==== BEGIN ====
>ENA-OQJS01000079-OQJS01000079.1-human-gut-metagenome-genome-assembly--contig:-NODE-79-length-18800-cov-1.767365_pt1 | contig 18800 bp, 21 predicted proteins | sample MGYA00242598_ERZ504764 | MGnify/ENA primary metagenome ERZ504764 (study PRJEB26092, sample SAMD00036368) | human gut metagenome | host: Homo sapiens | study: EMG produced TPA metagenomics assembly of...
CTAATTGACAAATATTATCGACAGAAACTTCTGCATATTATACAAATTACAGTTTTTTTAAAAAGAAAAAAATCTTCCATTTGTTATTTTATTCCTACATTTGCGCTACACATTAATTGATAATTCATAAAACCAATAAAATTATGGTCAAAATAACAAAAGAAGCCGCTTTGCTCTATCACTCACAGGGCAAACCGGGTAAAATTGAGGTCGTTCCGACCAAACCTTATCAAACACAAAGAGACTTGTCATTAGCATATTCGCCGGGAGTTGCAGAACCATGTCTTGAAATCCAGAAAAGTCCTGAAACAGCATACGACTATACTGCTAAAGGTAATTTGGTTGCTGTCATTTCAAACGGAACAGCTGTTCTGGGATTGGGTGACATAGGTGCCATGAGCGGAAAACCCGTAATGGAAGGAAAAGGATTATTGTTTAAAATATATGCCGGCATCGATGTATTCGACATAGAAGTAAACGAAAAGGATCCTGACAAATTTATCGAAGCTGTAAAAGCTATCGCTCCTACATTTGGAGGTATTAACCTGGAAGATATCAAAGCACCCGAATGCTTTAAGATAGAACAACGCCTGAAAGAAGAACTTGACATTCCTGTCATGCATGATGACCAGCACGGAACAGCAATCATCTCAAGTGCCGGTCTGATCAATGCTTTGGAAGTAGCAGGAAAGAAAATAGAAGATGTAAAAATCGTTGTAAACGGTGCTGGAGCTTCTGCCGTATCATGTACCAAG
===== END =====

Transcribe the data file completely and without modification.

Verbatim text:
>ENA-OQJS01000079-OQJS01000079.1-human-gut-metagenome-genome-assembly--contig:-NODE-79-length-18800-cov-1.767365_pt1 | contig 18800 bp, 21 predicted proteins | sample MGYA00242598_ERZ504764 | MGnify/ENA primary metagenome ERZ504764 (study PRJEB26092, sample SAMD00036368) | human gut metagenome | host: Homo sapiens | study: EMG produced TPA metagenomics assembly of...
CTAATTGACAAATATTATCGACAGAAACTTCTGCATATTATACAAATTACAGTTTTTTTAAAAAGAAAAAAATCTTCCATTTGTTATTTTATTCCTACATTTGCGCTACACATTAATTGATAATTCATAAAACCAATAAAATTATGGTCAAAATAACAAAAGAAGCCGCTTTGCTCTATCACTCACAGGGCAAACCGGGTAAAATTGAGGTCGTTCCGACCAAACCTTATCAAACACAAAGAGACTTGTCATTAGCATATTCGCCGGGAGTTGCAGAACCATGTCTTGAAATCCAGAAAAGTCCTGAAACAGCATACGACTATACTGCTAAAGGTAATTTGGTTGCTGTCATTTCAAACGGAACAGCTGTTCTGGGATTGGGTGACATAGGTGCCATGAGCGGAAAACCCGTAATGGAAGGAAAAGGATTATTGTTTAAAATATATGCCGGCATCGATGTATTCGACATAGAAGTAAACGAAAAGGATCCTGACAAATTTATCGAAGCTGTAAAAGCTATCGCTCCTACATTTGGAGGTATTAACCTGGAAGATATCAAAGCACCCGAATGCTTTAAGATAGAACAACGCCTGAAAGAAGAACTTGACATTCCTGTCATGCATGATGACCAGCACGGAACAGCAATCATCTCAAGTGCCGGTCTGATCAATGCTTTGGAAGTAGCAGGAAAGAAAATAGAAGATGTAAAAATCGTTGTAAACGGTGCTGGAGCTTCTGCCGTATCATGTACCAAG